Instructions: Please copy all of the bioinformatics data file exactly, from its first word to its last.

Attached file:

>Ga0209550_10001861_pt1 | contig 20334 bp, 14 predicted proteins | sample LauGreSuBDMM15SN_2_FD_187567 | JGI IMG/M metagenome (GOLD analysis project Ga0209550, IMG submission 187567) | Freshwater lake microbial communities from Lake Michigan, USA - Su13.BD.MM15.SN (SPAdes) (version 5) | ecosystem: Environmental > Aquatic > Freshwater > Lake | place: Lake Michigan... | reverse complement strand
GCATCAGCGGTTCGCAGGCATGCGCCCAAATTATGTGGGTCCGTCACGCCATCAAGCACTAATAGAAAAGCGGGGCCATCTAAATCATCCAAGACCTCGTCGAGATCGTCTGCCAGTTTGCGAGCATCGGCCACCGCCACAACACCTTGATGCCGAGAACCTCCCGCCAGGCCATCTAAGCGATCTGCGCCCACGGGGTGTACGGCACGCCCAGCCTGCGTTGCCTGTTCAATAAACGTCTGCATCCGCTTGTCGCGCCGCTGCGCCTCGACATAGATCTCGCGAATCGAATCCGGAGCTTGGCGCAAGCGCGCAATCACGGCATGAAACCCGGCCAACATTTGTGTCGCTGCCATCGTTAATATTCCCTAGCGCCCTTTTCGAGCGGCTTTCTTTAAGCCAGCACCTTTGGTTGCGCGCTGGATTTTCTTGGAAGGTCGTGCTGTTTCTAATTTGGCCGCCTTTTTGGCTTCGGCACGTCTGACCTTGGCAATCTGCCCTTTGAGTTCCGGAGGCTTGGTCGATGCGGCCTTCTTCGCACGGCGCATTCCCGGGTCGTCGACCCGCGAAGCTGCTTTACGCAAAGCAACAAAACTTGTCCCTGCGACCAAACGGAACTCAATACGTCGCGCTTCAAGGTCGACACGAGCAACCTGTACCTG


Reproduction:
>Ga0209550_10001861_pt1 | contig 20334 bp, 14 predicted proteins | sample LauGreSuBDMM15SN_2_FD_187567 | JGI IMG/M metagenome (GOLD analysis project Ga0209550, IMG submission 187567) | Freshwater lake microbial communities from Lake Michigan, USA - Su13.BD.MM15.SN (SPAdes) (version 5) | ecosystem: Environmental > Aquatic > Freshwater > Lake | place: Lake Michigan... | reverse complement strand
GCATCAGCGGTTCGCAGGCATGCGCCCAAATTATGTGGGTCCGTCACGCCATCAAGCACTAATAGAAAAGCGGGGCCATCTAAATCATCCAAGACCTCGTCGAGATCGTCTGCCAGTTTGCGAGCATCGGCCACCGCCACAACACCTTGATGCCGAGAACCTCCCGCCAGGCCATCTAAGCGATCTGCGCCCACGGGGTGTACGGCACGCCCAGCCTGCGTTGCCTGTTCAATAAACGTCTGCATCCGCTTGTCGCGCCGCTGCGCCTCGACATAGATCTCGCGAATCGAATCCGGAGCTTGGCGCAAGCGCGCAATCACGGCATGAAACCCGGCCAACATTTGTGTCGCTGCCATCGTTAATATTCCCTAGCGCCCTTTTCGAGCGGCTTTCTTTAAGCCAGCACCTTTGGTTGCGCGCTGGATTTTCTTGGAAGGTCGTGCTGTTTCTAATTTGGCCGCCTTTTTGGCTTCGGCACGTCTGACCTTGGCAATCTGCCCTTTGAGTTCCGGAGGCTTGGTCGATGCGGCCTTCTTCGCACGGCGCATTCCCGGGTCGTCGACCCGCGAAGCTGCTTTACGCAAAGCAACAAAACTTGTCCCTGCGACCAAACGGAACTCAATACGTCGCGCTTCAAGGTCGACACGAGCAACCTGTACCTG